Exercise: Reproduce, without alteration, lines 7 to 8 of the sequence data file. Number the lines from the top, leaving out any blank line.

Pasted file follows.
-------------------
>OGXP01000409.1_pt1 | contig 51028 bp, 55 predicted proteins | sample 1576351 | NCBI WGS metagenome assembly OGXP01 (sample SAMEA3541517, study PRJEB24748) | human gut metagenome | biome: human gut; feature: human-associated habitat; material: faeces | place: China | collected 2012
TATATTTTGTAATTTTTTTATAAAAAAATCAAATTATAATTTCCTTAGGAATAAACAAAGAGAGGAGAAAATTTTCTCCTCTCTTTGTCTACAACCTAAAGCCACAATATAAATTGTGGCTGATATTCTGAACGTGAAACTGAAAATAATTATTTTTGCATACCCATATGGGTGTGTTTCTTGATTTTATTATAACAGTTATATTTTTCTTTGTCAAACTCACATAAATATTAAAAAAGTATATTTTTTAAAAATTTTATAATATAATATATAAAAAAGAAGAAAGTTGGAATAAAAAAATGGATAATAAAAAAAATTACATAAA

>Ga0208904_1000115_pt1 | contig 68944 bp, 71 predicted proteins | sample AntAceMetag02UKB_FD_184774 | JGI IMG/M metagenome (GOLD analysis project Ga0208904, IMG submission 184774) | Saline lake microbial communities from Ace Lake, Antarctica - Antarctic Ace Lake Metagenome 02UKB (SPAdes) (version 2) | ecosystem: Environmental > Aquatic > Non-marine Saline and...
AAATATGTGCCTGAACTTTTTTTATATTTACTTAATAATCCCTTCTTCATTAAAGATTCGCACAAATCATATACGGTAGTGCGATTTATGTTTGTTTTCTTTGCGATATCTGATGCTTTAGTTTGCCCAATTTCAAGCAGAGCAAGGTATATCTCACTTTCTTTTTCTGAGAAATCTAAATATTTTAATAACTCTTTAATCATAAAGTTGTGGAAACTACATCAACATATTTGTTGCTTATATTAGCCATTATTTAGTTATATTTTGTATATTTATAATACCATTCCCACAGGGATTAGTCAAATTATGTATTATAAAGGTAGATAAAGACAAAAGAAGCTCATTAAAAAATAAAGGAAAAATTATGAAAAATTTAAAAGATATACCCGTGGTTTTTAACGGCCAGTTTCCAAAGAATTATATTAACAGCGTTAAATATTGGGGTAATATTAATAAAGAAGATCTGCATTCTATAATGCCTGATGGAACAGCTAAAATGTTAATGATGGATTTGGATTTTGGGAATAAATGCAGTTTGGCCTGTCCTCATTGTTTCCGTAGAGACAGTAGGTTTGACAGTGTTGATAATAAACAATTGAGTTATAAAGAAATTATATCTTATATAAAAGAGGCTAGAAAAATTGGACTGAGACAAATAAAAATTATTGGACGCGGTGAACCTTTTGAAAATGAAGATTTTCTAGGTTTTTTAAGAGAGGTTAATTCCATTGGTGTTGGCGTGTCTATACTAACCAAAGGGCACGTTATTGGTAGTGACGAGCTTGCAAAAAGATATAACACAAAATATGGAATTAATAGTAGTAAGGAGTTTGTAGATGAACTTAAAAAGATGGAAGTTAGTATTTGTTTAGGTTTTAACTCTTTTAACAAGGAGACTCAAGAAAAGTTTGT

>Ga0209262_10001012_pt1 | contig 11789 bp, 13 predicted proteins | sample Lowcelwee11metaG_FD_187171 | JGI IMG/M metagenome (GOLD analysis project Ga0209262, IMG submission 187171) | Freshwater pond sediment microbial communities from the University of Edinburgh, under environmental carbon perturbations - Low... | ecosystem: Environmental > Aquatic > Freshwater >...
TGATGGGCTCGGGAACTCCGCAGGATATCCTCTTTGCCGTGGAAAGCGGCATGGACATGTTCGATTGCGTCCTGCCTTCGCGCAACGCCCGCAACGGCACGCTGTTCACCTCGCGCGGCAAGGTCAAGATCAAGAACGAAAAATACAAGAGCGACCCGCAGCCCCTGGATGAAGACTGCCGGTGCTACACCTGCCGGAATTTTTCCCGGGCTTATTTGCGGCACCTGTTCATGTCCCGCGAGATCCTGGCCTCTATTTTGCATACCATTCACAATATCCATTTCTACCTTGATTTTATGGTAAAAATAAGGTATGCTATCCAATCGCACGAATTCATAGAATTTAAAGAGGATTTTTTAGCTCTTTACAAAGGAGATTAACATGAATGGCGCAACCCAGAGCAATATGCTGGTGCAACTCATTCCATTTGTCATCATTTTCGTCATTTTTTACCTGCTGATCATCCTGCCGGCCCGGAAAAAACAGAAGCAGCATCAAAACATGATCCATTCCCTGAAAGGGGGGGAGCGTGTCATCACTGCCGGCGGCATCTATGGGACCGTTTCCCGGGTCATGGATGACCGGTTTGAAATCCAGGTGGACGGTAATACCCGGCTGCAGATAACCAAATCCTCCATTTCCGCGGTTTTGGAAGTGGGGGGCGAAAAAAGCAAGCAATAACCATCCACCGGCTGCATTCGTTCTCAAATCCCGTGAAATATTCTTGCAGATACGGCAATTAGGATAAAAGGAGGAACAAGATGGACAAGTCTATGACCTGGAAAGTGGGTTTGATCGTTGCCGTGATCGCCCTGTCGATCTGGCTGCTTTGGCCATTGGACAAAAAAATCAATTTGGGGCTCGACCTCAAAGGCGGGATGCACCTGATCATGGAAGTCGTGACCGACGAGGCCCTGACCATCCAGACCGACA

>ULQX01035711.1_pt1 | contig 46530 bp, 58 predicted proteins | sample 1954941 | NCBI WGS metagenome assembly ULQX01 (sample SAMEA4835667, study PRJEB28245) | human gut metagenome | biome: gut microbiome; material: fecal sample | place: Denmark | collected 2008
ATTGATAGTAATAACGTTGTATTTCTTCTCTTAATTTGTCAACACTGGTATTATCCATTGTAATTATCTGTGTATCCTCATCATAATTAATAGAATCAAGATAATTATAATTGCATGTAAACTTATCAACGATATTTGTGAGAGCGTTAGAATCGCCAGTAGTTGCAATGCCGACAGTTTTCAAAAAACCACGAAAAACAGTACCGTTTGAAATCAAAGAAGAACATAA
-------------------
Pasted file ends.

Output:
>ULQX01035711.1_pt1 | contig 46530 bp, 58 predicted proteins | sample 1954941 | NCBI WGS metagenome assembly ULQX01 (sample SAMEA4835667, study PRJEB28245) | human gut metagenome | biome: gut microbiome; material: fecal sample | place: Denmark | collected 2008
ATTGATAGTAATAACGTTGTATTTCTTCTCTTAATTTGTCAACACTGGTATTATCCATTGTAATTATCTGTGTATCCTCATCATAATTAATAGAATCAAGATAATTATAATTGCATGTAAACTTATCAACGATATTTGTGAGAGCGTTAGAATCGCCAGTAGTTGCAATGCCGACAGTTTTCAAAAAACCACGAAAAACAGTACCGTTTGAAATCAAAGAAGAACATAA